Blue Runner

Blue Runner, Caranx crysos

The Blue Runner, Caranx crysos, whose common Spanish name is cojinuda negra, is a common member of the Jack or Carangidae Family, known collectively as jureles and pámpanos in Mexico. Globally, there are seventeen species in the genus Caranx, nine of which are found in Mexican waters, three in the Atlantic and five in the Pacific and one in both oceans.

The Blue Runners have “jack-like” moderately compressed relatively slender rectangular bodies with a depth that is 26 to 30% of standard length. They have an overall light olive to dark blue-green coloration and are silvery to golden ventrally. They have seven pale narrow vertical bars spaced about one inch apart along their sides that fade quickly upon collection. Their head profile is convex with a gentle slope. They have a blunt snout and fairly large eyes set just above the mid-line. Their mouth is small and opens at the front. Their gill cover has a black spot located half-way between their pectoral fin base and the end of their lateral line. All their fins are pale. They have a deeply forked caudal fin and two equally-sized dorsal fins. Their pectoral fins are exceedingly long (a key to identification). They have 35 to 42 gill rakers and 46 to 56 strong prominent scutes. Their pronounced lateral line has a short anterior arch.

The Blue Runners are a pelagic schooling species found both inshore and offshore over reefs and around large man-made offshore structures between the surface and depths of 300 feet. Schools can reach up to 10,000 individuals in size. They reach a maximum length of 70 cm (28 inches) and weight of 5 kg (12 pounds). They are predatory fish that attack schools of small fish inshore and also consume various crustaceans and other invertebrates. They feed exclusively on zooplankton offshore. They are preyed upon by many larger species including birds, dolphins, and fish. Each female releases an average of 40,000 to 1.5 million pelagic eggs annually. Due to their high abundance in the Atlantic they are well studied scientifically and their importance to various fisheries and the ecology of their environment are well understood. They have a lifespan of 11 years.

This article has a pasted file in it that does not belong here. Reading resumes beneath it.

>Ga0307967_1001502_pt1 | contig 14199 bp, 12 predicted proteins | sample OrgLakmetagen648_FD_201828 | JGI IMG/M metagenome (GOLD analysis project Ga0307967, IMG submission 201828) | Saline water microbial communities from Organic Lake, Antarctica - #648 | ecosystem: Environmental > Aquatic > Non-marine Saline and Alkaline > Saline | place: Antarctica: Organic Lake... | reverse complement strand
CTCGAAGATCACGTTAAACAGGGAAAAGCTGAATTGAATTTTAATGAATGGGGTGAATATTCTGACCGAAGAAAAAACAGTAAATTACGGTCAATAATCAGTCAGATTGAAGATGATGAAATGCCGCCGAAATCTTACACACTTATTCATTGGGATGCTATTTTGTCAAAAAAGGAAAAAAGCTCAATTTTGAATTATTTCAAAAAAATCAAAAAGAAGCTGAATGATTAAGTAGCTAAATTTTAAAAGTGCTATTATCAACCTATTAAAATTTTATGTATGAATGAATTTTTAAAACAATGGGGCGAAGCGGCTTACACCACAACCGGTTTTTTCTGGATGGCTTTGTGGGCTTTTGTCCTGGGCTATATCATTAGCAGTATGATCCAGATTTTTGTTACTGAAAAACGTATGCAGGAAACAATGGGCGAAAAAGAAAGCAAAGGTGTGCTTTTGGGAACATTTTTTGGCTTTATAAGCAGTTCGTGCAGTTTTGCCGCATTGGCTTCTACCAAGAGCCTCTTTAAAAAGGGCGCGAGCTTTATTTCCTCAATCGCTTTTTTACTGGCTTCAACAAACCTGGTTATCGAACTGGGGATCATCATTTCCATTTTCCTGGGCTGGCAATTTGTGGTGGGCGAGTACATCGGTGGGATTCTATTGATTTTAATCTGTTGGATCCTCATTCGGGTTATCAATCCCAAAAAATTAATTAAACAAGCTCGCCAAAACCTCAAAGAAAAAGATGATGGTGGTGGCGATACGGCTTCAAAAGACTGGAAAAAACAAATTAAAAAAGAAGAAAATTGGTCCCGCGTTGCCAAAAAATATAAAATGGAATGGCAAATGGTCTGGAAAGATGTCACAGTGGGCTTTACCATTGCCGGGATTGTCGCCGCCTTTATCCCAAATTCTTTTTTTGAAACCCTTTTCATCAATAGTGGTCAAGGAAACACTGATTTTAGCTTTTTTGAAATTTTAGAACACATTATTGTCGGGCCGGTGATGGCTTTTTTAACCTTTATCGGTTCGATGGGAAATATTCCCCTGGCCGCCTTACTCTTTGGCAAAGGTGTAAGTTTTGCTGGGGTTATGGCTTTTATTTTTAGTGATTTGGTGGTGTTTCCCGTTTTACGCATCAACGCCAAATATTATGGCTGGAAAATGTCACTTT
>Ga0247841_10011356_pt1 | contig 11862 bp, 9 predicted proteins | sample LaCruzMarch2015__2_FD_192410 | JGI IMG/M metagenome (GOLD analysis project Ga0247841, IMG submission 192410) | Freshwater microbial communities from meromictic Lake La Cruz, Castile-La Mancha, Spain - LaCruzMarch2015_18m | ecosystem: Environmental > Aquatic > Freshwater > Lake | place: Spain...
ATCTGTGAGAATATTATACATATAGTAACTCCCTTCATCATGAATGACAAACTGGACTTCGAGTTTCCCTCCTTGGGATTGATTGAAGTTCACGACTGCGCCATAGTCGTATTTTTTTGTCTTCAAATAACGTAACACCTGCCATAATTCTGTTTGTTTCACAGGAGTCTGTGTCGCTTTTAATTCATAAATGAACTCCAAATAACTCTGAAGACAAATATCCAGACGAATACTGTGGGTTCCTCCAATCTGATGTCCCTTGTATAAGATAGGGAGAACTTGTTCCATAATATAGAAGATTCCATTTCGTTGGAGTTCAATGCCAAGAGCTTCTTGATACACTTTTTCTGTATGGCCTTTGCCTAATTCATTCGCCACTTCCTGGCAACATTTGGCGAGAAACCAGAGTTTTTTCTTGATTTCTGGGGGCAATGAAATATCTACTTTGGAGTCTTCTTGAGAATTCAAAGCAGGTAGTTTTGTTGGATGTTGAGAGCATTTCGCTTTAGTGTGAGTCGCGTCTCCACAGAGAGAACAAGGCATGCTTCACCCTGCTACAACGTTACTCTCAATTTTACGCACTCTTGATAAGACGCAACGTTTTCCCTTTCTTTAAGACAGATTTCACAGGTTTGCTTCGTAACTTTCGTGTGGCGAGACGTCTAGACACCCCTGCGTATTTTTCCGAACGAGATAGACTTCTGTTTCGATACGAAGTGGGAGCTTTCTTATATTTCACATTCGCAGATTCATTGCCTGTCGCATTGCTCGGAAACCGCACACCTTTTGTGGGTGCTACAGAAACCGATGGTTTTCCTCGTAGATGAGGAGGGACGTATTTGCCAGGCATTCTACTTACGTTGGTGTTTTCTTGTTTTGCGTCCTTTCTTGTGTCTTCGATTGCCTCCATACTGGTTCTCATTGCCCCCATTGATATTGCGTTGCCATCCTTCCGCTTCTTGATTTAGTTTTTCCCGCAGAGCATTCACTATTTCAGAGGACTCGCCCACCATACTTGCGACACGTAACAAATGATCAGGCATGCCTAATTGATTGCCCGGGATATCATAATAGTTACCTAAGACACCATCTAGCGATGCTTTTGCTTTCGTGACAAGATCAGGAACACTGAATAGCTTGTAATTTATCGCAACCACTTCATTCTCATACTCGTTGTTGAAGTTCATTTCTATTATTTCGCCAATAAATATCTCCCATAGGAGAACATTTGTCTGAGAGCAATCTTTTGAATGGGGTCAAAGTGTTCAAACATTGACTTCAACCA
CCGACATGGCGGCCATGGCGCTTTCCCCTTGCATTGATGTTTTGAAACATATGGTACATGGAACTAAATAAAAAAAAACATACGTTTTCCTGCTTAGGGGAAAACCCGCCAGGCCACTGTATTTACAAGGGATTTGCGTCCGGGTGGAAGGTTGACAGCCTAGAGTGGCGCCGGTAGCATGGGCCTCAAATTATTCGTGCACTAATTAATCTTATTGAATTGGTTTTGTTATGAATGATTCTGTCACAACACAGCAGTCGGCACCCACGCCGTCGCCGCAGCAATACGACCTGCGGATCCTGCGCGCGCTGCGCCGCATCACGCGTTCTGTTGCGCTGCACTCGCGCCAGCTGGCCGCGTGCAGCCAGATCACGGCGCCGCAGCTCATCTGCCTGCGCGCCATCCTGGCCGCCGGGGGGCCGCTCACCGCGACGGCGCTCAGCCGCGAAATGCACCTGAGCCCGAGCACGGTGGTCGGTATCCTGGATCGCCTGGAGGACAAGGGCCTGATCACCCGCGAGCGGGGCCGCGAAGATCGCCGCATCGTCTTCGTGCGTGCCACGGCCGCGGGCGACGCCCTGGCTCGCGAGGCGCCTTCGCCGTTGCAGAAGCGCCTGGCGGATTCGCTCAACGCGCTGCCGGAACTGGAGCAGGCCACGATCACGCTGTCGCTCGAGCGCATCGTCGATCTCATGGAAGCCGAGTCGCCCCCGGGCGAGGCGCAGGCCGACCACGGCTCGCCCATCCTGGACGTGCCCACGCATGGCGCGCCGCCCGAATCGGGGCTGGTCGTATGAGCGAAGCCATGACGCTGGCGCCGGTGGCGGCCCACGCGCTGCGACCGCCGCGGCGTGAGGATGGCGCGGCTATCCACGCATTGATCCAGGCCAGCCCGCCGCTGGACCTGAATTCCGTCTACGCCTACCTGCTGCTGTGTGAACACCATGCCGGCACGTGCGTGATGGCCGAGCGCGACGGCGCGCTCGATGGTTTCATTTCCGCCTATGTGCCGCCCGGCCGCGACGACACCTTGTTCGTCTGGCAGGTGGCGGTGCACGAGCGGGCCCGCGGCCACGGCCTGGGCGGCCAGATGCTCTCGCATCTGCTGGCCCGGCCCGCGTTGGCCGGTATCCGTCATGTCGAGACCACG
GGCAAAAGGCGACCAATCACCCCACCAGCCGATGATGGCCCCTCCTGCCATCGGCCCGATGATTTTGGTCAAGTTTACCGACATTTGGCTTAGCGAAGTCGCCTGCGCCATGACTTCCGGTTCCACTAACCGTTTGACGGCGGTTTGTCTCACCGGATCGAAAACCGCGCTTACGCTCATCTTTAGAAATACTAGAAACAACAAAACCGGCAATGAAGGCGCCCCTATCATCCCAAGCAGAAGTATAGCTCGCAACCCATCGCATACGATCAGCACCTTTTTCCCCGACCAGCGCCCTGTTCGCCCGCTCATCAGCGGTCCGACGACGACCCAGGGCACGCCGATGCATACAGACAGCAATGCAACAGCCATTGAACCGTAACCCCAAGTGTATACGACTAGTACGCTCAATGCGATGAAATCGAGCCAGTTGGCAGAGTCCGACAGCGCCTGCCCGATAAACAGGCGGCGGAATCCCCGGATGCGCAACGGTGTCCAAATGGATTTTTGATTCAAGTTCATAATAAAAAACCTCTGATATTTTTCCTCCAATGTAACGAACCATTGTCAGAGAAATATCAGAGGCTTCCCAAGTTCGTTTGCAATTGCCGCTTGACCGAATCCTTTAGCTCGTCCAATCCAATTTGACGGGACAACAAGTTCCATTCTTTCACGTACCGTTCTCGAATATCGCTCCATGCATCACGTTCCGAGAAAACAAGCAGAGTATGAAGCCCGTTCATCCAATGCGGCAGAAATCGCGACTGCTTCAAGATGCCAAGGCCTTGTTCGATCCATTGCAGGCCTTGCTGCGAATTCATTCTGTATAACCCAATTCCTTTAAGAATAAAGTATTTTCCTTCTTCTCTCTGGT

In Mexican waters the Blue Runners are found in all waters of the Atlantic.

The Blue Runner is very similar in appearance and morphology to the Green Jack, Caranx caballus (41 to 45 gill rakers), which is only found in the Pacific Ocean and its head profile is slightly wider at the eyes (17 to 18% of standard length versus 15 to 16% for the Green Jack).

In North and South America, Blue Runners are caught at levels of 5,000 tons per year taken by haul seines, lampara nets, purse seines, gill nets, and hook and line methods. They are sold either fresh, dried, smoked or as fishmeal, oil, or bait. They are also used as live bait for big game fish (amberjack, billfish, or cobia) as they are very hardy in the bait well and can swim surprisingly fast for long distances on the hook. They are a targeted species of recreational anglers. They are viewed as mediocre table fare as larger specimens are known to contain Cigua Toxin.

Blue Runner, Caranx crysos. Fish caught off the beach at Playa del Carmen, Yucatán, Quintana Roo, February 2016. Length: 25 cm (10 inches). Catch, photo and identification courtesy of George Brinkman, Guelph, Ontario, Canada.

Blue Runner, Caranx crysos. Fish caught from coastal waters off Key West, Florida, August 2014. Length: 33 cm (13 inches). Catch and photo courtesy of Dean Kimberly, Atlanta, GA.

Blue Runner, Caranx crysos. Fish caught from coastal waters off the Dominican Republic, February 2017. Length: 34 cm (13 inches). Catch and photo courtesy of David Haselbauer, Scandia, MN.